No one is doubting that marriage requires effort and work. But in my experience, the work of marriage is MAINTAINING, SUSTAINING, NURTURING the deep connection you began with, not CREATING it. It’s like if you are running a marathon (which I have done!), your first training session isn’t the day of the race. You show up to the race with a body that is already ready to go. The race will be tough regardless, but if you don’t start with the right stuff, you’re probably going to fail (or die trying).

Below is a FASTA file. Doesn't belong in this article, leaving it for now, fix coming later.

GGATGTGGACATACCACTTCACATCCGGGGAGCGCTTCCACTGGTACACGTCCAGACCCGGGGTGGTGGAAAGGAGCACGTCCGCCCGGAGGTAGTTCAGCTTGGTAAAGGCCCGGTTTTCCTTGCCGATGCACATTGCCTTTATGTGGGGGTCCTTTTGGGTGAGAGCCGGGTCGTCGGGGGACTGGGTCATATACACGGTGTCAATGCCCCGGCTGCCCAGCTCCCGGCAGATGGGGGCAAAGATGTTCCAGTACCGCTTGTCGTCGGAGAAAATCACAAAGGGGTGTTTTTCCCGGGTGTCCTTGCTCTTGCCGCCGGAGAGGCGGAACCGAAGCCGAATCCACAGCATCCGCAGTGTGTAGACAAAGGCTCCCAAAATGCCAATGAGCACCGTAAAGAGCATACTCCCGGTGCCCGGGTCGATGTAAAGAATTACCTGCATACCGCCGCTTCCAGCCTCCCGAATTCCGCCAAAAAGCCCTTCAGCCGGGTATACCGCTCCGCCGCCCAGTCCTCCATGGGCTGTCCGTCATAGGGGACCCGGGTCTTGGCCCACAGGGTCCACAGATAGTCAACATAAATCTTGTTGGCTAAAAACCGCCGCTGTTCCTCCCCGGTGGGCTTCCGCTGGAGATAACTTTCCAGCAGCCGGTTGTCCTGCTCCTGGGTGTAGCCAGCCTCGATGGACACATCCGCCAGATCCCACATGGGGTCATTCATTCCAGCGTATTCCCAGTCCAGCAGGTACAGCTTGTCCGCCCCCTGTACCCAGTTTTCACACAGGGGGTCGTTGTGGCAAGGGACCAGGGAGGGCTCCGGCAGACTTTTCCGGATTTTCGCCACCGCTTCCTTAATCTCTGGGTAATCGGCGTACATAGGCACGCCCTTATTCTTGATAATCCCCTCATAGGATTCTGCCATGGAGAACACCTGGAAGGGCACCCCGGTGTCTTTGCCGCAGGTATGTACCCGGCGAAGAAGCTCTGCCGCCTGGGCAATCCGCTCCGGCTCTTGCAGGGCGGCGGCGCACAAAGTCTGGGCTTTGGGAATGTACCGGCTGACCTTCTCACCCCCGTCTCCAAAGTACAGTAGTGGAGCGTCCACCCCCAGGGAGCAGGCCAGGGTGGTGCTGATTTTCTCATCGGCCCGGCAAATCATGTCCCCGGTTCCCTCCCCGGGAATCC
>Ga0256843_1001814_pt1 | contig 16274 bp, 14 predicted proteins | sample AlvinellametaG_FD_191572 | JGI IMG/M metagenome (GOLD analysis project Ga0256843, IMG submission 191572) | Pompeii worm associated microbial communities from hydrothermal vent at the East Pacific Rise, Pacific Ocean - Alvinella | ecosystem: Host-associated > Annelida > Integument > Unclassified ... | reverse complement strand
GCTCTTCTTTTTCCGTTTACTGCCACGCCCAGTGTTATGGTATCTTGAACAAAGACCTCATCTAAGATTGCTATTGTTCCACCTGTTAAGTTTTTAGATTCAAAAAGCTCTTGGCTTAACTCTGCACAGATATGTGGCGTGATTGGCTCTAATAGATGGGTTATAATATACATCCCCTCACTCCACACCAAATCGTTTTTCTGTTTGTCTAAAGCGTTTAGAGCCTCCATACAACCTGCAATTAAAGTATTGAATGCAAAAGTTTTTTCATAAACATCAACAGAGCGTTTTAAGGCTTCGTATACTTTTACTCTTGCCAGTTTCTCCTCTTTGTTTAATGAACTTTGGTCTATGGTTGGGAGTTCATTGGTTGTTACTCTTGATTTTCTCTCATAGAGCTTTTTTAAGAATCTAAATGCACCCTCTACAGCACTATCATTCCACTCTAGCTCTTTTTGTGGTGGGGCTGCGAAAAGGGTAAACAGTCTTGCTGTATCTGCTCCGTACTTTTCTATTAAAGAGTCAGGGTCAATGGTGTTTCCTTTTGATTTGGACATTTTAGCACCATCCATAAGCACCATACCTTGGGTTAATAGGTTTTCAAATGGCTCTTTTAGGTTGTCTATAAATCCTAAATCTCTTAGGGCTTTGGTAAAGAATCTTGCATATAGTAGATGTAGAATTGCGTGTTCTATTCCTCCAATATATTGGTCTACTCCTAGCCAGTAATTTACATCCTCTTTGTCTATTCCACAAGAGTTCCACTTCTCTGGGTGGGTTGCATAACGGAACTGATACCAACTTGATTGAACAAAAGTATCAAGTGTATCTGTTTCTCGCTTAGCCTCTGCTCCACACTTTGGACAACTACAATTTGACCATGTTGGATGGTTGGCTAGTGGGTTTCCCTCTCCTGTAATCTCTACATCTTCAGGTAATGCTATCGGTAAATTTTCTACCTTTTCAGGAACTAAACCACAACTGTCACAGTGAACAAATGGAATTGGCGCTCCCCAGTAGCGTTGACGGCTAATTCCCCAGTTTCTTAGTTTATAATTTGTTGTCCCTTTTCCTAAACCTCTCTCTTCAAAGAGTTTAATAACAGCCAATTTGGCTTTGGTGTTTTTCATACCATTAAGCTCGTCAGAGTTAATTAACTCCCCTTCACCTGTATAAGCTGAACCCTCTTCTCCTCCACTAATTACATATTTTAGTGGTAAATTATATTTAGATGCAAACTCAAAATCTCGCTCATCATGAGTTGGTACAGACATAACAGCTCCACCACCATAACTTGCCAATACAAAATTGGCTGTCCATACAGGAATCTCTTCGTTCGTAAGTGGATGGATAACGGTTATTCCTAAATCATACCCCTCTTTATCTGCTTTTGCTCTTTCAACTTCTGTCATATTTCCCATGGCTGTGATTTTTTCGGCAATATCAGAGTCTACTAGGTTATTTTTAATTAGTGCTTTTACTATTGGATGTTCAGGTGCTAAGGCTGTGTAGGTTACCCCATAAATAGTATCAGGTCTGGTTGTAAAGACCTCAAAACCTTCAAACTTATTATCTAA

Where marriages that begin as true love matches fail is when one or both partners quit maintaining. To use another metaphor, if you go back to the houses that have been renovated by Chip and Joanna Gaines a year later, they may look like crap again, if the family has put no further effort in. And, they will for sure look crappier than Chip and Joanna left them because Chip and Joanna don’t live in the real world and you do. The house ain’t gonna always be clean and tidy and perfect. That’s OK. But if you never pick up or clean another thing again, in a matter of a few weeks even, that house will look (and smell) as though Chip and Joanna may have died in it and are buried beneath some pizza boxes.